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Achieving Sustainable Phosphorus Use in Food Systems through Circularisation

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Achieving Sustainable Phosphorus Use in Food Systems through Circularisation. / Withers, Paul J. A.; Doody, Donnacha G.; Sylvester-Bradley, Roger.

In: Sustainability, Vol. 10, No. 6, 1804, 30.05.2018.

Research output: Contribution to journalJournal article

Harvard

Withers, PJA, Doody, DG & Sylvester-Bradley, R 2018, 'Achieving Sustainable Phosphorus Use in Food Systems through Circularisation', Sustainability, vol. 10, no. 6, 1804. https://doi.org/10.3390/su10061804

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Vancouver

Author

Withers, Paul J. A. ; Doody, Donnacha G. ; Sylvester-Bradley, Roger. / Achieving Sustainable Phosphorus Use in Food Systems through Circularisation. In: Sustainability. 2018 ; Vol. 10, No. 6.

Bibtex

@article{f7d31f36e4434de59ee121d2f7223f8f,
title = "Achieving Sustainable Phosphorus Use in Food Systems through Circularisation",
abstract = "The notion of a phosphorus (P) circular economy provides the philosophy, framework, and opportunity to enable food production systems to become more efficient, sustainable, and resilient to a future P scarcity or sudden price shock. Whilst P recovery and recycling are central strategies for closing the P cycle, additional gains in environmental performance of food systems can be obtained by further minimising the amounts of P (a) introduced into the food system by lowering system P demand and (b) lost from the system by utilising legacy P stores in the landscape. This minimisation is an important cascading component of circularisation because it reduces the amounts of P circulating in the system, the amounts of P required to be recycled/recovered and the storage of unused P in the landscape, whilst maintaining agricultural output. The potential for circularisation and minimisation depends on regional differences in these P flow dynamics. We consider incremental and transformative management interventions towards P minimisation within circular economies, and how these might be tempered by the need to deliver a range of ecosystem services. These interventions move away from current production philosophies based on risk-averse, insurance-based farming, and current consumption patterns which have little regard for their environmental impact. We argue that a greater focus on P minimisation and circularisation should catalyse different actors and sectors in the food chain to embrace P sustainability and should empower future research needs to provide the confidence for them to do so without sacrificing future regional food security.",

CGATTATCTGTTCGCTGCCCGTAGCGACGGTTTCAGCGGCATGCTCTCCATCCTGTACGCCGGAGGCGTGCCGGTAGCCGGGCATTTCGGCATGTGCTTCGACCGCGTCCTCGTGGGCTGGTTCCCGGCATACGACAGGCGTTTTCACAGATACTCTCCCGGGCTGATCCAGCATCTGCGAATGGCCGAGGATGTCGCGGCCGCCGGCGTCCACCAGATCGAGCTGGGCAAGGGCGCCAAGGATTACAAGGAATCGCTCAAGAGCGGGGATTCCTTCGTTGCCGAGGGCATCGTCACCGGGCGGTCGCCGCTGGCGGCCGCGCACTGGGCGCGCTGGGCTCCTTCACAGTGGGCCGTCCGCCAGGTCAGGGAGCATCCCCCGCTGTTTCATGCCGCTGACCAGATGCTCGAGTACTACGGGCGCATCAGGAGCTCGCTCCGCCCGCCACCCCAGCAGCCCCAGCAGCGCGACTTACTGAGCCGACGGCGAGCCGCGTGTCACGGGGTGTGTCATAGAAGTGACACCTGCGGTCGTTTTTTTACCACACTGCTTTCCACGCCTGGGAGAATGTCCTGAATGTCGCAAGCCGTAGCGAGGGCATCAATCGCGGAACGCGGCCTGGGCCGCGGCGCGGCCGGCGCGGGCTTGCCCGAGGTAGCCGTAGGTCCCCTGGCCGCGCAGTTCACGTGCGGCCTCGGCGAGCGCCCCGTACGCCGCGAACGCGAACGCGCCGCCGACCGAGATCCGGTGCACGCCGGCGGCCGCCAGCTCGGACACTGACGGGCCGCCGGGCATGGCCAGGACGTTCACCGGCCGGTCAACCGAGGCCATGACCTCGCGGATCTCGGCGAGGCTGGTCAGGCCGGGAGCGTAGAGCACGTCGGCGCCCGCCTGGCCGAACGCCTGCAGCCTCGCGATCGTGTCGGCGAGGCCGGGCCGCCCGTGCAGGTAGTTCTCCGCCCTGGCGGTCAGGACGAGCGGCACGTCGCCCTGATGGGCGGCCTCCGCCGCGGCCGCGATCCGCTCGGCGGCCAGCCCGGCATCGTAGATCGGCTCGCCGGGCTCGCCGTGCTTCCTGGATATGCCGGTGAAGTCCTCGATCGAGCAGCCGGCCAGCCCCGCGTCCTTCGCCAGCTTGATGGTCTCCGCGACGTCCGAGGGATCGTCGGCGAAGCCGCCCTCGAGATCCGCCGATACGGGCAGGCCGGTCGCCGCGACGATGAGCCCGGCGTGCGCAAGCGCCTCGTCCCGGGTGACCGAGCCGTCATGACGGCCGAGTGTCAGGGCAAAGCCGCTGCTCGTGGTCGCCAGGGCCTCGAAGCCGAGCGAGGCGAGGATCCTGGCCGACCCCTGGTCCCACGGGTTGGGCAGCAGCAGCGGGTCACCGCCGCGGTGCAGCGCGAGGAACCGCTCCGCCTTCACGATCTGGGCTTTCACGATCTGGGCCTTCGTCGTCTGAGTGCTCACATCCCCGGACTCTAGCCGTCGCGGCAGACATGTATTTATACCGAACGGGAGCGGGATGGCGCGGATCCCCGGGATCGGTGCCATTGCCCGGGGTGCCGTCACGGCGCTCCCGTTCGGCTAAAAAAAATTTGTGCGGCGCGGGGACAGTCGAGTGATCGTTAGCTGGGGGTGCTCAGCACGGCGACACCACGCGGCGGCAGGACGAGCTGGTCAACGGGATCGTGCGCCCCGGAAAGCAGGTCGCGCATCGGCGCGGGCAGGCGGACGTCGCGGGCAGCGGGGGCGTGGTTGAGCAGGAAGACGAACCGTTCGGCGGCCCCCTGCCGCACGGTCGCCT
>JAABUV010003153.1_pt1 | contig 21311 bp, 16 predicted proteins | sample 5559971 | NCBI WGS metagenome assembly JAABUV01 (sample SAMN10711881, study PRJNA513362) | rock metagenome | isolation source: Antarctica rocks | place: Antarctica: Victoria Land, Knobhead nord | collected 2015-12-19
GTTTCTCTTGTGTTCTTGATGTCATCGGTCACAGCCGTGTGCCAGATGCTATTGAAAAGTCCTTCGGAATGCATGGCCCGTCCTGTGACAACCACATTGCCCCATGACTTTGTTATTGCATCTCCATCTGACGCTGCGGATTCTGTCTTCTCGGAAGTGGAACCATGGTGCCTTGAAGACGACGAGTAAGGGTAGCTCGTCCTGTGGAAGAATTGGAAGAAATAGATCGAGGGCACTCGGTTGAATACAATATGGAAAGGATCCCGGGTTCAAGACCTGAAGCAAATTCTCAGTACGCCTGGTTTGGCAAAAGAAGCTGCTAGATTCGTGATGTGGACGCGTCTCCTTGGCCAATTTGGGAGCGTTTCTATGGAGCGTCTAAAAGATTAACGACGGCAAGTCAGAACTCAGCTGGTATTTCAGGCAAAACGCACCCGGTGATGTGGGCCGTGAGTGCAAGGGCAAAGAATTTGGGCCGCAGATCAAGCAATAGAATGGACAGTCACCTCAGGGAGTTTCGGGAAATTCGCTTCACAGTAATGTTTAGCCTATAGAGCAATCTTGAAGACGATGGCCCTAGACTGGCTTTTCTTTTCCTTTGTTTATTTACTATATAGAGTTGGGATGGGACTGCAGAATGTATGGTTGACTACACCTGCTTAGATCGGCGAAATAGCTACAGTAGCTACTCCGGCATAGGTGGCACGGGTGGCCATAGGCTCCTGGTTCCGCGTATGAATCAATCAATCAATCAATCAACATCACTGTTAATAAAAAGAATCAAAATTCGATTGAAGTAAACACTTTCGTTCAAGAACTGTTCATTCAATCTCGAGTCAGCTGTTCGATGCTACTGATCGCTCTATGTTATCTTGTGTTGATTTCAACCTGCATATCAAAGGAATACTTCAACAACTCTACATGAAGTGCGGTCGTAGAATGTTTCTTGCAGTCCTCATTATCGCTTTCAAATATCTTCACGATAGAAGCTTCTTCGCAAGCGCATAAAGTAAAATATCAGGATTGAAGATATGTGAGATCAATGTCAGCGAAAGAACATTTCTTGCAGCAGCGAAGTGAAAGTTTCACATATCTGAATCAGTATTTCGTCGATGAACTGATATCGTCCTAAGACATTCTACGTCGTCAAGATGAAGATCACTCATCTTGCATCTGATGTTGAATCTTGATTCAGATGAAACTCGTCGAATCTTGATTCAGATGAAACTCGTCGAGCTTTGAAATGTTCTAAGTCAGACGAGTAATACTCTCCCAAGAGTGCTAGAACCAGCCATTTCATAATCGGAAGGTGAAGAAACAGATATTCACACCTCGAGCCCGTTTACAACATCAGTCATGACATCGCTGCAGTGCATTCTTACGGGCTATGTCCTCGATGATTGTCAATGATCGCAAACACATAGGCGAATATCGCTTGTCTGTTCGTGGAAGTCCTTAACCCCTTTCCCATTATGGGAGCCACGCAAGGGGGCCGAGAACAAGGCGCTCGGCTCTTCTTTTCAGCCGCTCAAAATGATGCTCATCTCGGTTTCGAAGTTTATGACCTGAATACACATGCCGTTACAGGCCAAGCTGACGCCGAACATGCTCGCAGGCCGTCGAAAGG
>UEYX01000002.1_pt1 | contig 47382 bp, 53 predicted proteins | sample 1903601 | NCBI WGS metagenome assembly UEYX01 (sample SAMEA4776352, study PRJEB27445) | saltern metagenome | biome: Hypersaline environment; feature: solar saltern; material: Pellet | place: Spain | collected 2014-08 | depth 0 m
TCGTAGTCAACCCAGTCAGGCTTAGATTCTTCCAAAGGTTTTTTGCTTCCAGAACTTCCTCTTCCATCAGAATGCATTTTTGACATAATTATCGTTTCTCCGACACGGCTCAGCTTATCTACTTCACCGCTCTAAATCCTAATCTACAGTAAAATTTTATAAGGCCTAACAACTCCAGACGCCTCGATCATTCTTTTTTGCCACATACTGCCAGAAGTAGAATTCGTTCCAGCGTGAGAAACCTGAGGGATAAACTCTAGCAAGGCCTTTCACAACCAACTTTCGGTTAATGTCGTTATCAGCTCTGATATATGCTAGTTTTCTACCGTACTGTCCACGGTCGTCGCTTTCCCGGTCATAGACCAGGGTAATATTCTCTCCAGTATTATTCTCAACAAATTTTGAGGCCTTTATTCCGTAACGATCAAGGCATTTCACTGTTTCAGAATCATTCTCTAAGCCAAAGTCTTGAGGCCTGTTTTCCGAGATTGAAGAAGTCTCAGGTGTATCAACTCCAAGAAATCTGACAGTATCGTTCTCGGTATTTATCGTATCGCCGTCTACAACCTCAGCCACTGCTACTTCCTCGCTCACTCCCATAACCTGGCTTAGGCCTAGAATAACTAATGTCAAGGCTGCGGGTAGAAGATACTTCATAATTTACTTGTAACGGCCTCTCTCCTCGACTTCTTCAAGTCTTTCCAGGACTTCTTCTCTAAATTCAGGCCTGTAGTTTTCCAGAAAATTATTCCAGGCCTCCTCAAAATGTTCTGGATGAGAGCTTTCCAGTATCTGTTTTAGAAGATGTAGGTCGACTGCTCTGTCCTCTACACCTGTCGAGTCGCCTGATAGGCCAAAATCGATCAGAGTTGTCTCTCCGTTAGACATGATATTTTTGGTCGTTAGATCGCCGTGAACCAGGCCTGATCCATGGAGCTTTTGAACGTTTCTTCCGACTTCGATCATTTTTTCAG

keywords = "phosphorus, food system, circular economy, circularisation, minimisation, efficiency, resilience, sustainability",
author = "Withers, {Paul J. A.} and Doody, {Donnacha G.} and Roger Sylvester-Bradley",
year = "2018",
month = may
day = "30",
doi = "10.3390/su10061804",
language = "English",
volume = "10",
journal = "Sustainability",
issn = "2071-1050",
publisher = "MDPI AG",
number = "6",

}

RIS

TY - JOUR

T1 - Achieving Sustainable Phosphorus Use in Food Systems through Circularisation

AU - Withers, Paul J. A.

AU - Doody, Donnacha G.

AU - Sylvester-Bradley, Roger

PY - 2018/5/30

Y1 - 2018/5/30